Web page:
A 500-page study of the war commissioned by the Army, "On Point: The United States Army in Operation Iraqi Freedom," lends credence to Birt's assertions. The report, on several occasions, notes delays in delivery of equipment to soldiers in the field.

"More than enough parts reached the theater and were duly processed, but almost none reached the intended customers during the fighting," the report states. "Forward, the troops made do by cannibalizing broken-down equipment and towing what they could not repair."

If his clemency request is granted, Birt said, his career still will be over, but his retirement benefits will be reinstated.

If not, he said, "They won't bury me. I won't get a flag. I won't get VA benefits."

But the veterans benefits, Janet Birt said, aren't her husband's greatest loss.

"It's a shame, all the years he was in the service," she said. "That's the worst part. He gave up his life for the service."

Tuesday, December 14, 2004

Changes

The blog will be slow for a day or so --- not only am I painting the house and trying to finish grading, but I am going to do some changing around here.

In particular, I'm going to create a permanent set of links to stories concerning our military and a subsection where those stories will be permanently stored. All this is the inspiration of Rob Schumacher --- Rob is a current member of the military (Navy) and was involved in the early stages of Iraq, so he definitely has a personal stake in what's going on in the military.

But don't we all? And how shameful is it that we send these guys to war, then treat them like --- well, you'll see. Rob's been doing some serious rounding up and he knows where the goods are, believe me. And he knows his military, so boy can he talk about it in an intelligent way.

In the meantime, go do some reading over at Rob's Blog --- and at Progressive Blog Digest --- read both simultaneously today, in fact, as Nick has a great roundup on Abu Gonzalez, Allawi and more.

And wish me luck that I don't crash the blog again, like I did a week or so ago when I doodled with the template. :=D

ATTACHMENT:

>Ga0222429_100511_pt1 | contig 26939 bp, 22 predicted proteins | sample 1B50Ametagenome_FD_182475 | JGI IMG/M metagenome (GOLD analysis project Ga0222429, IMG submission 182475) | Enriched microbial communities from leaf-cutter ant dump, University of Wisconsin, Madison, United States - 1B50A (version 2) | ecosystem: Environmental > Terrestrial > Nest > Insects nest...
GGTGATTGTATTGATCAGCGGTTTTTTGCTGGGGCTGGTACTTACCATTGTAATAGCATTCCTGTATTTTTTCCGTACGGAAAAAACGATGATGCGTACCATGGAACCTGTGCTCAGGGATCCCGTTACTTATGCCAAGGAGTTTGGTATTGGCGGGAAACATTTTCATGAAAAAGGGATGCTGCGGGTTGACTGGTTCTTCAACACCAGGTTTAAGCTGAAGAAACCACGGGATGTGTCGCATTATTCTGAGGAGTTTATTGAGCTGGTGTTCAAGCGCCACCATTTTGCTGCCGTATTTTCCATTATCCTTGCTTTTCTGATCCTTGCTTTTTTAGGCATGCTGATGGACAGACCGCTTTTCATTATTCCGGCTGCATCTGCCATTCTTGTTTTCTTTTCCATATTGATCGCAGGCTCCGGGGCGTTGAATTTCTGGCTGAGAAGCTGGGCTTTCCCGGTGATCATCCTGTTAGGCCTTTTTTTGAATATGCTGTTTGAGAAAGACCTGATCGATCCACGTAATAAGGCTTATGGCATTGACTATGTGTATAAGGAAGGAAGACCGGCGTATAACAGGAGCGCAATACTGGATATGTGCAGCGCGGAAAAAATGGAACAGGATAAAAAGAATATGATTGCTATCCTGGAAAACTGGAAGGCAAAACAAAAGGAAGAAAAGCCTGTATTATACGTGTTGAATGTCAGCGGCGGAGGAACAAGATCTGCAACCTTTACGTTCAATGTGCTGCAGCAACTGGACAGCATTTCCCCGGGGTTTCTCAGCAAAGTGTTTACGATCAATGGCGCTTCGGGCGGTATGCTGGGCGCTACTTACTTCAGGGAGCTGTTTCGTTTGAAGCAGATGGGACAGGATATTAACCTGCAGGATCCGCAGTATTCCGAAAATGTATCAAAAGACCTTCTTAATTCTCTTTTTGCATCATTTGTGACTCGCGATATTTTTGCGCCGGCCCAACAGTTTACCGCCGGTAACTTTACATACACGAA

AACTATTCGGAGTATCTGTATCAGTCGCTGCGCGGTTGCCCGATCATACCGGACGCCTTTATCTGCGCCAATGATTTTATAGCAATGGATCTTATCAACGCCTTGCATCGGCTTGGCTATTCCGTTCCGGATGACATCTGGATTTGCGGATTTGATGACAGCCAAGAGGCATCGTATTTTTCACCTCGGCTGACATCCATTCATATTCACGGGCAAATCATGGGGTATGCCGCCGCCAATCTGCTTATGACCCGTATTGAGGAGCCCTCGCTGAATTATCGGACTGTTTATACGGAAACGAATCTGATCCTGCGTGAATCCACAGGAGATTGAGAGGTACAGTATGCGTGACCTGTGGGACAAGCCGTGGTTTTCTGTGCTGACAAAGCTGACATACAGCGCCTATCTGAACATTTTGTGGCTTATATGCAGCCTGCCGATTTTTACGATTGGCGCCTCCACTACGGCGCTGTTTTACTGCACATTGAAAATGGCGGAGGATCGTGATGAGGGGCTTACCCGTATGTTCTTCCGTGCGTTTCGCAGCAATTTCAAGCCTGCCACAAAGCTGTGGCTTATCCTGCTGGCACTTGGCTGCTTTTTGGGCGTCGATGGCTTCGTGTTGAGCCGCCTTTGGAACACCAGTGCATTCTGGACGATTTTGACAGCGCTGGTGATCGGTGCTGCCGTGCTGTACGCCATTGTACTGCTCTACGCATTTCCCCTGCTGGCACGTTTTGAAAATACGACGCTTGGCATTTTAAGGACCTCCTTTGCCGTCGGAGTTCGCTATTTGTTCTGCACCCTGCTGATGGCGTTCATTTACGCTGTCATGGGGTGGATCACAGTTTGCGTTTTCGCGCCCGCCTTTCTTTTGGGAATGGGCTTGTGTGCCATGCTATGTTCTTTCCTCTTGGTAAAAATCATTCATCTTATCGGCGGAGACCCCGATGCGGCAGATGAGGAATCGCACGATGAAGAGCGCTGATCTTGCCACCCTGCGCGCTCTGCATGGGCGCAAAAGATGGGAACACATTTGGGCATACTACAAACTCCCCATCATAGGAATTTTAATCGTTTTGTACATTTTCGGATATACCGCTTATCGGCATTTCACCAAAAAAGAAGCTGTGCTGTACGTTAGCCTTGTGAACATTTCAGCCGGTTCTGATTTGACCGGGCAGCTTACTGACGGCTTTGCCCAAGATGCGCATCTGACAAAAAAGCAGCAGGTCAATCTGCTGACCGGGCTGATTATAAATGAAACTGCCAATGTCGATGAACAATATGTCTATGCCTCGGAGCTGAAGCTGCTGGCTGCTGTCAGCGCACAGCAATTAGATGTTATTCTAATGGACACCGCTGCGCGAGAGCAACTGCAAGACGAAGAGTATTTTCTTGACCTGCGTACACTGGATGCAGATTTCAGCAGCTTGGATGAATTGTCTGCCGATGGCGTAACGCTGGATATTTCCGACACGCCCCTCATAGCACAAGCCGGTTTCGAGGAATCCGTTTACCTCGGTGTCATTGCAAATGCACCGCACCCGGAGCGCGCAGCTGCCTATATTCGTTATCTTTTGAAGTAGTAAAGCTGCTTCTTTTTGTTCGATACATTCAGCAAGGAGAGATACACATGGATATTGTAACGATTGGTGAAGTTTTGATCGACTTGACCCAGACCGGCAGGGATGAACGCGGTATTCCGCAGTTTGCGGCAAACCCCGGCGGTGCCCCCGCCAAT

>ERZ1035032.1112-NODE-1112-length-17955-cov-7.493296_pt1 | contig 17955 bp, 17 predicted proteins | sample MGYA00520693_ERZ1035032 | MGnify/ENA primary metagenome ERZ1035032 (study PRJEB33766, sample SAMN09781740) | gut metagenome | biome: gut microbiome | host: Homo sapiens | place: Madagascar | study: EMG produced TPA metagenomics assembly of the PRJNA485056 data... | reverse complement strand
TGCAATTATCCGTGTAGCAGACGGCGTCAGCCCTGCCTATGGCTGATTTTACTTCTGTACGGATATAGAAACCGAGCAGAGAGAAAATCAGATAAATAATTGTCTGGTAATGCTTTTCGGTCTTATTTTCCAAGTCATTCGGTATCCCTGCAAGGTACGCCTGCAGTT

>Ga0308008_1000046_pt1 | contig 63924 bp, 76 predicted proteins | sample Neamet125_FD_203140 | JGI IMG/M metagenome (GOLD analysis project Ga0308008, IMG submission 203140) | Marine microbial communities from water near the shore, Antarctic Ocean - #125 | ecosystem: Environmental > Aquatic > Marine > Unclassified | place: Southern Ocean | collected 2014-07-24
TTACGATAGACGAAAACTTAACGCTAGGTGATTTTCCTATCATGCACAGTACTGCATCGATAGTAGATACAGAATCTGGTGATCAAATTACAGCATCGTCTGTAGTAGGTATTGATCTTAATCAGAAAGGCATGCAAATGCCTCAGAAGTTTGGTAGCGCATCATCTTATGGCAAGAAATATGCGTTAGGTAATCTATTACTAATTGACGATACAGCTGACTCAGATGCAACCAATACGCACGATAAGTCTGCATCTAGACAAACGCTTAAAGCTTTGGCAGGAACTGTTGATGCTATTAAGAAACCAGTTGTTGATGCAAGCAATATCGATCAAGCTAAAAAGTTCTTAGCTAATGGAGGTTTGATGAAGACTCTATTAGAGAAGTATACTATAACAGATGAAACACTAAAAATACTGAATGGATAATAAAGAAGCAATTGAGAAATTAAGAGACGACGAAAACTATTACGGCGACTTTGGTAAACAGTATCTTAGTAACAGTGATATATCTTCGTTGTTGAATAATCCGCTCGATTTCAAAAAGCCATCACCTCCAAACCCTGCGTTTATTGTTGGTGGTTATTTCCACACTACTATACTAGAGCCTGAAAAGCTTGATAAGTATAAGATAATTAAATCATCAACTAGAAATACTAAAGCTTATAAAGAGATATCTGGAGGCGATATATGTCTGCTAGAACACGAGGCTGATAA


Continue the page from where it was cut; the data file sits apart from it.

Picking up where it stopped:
Monday, December 13, 2004

But before I go ... Digby on "A Fighting Faith"

Way to go, Digby! Here's the link --- and I've taken the liberty of reposting it here, just for my own reference. Go read the comments however.

Digby Slices and Dices Beinart

On Hard and Soft

I’m ridiculously busy and I don’t have time to write much about the circular firing squad. Still, I’ll write a few words in passing on which I’ll elaborate later.

If, in order to be “hard” we must support irrationality and grievous error then we are doomed as a country. We are simply too big for that. We will not have many chances to make the kind of mistake we've made with Iraq without suffering serious consequences. It is the very definition of hard nosed, cold hearted realism to say that we should not squander our military resources during a national security crisis by fighting the wrong goddamned war. It is not “soft” to note that sexually torturing citizens whom we were ostensibly liberating and whose cooperation we needed was a lousy war plan. And it is nothing short of hawkish to point out that proving to the whole world that our vaunted intelligence services couldn’t find Baghdad on a fucking map made this country and all its allies less safe. We are the reality based community and facing up to facts is the single most important thing we can do to protect this country. Letting the faith based morons who planned this debacle of a response to 9/11 off the hook and holding their hands in solidarity not only looks weak, it is weak.

But, as usual ...

all of this braying about repositioning and purging obscures the fact that we aren’t dealing with a policy issue at all, are we? We are once again drowning in perceptions, in which the alleged Democratic tough guys are accusing the alleged Democratic sissies of fucking things up and losing elections because the American people won’t support a party that is “soft” on … anything. They are right in a way but they fail to see why this perception is so widely held, who is responsible and how to change it. Mainly this is because the ones making this accusation think they are hard when they are actually soft.

I agree that we need a change in strategy. But, we’ve hit a wall compromising or cooperating with this modern Republican Party on issues. They have left us no room on policy except total capitulation. Anybody who doesn’t see that is definitely soft. (In the head.) Politics is now beyond issues. For Democrats, it’s existential.

Do we want the public to understand that we’re “hard?” Do we need for people to take us seriously as tough guys who will keep the country safe from the “ism” of the moment? Of course. But does anyone believe that we can demonstrate our powerful rigid tumescence to the public with academic papers or scholarly op-ed’s or earnest senate speeches? This argument always implies that we are campaigning in a vacuum and fails to take into consideration the nature of the opposition. We could be Beinartian Hawks or Kucinichian doves or George Patton or Ulysses S. Grant and it would mean nothing as long as the opposition comes up with simple marketing slogans to position our candidates and our ideas as soft and we do not respond in kind.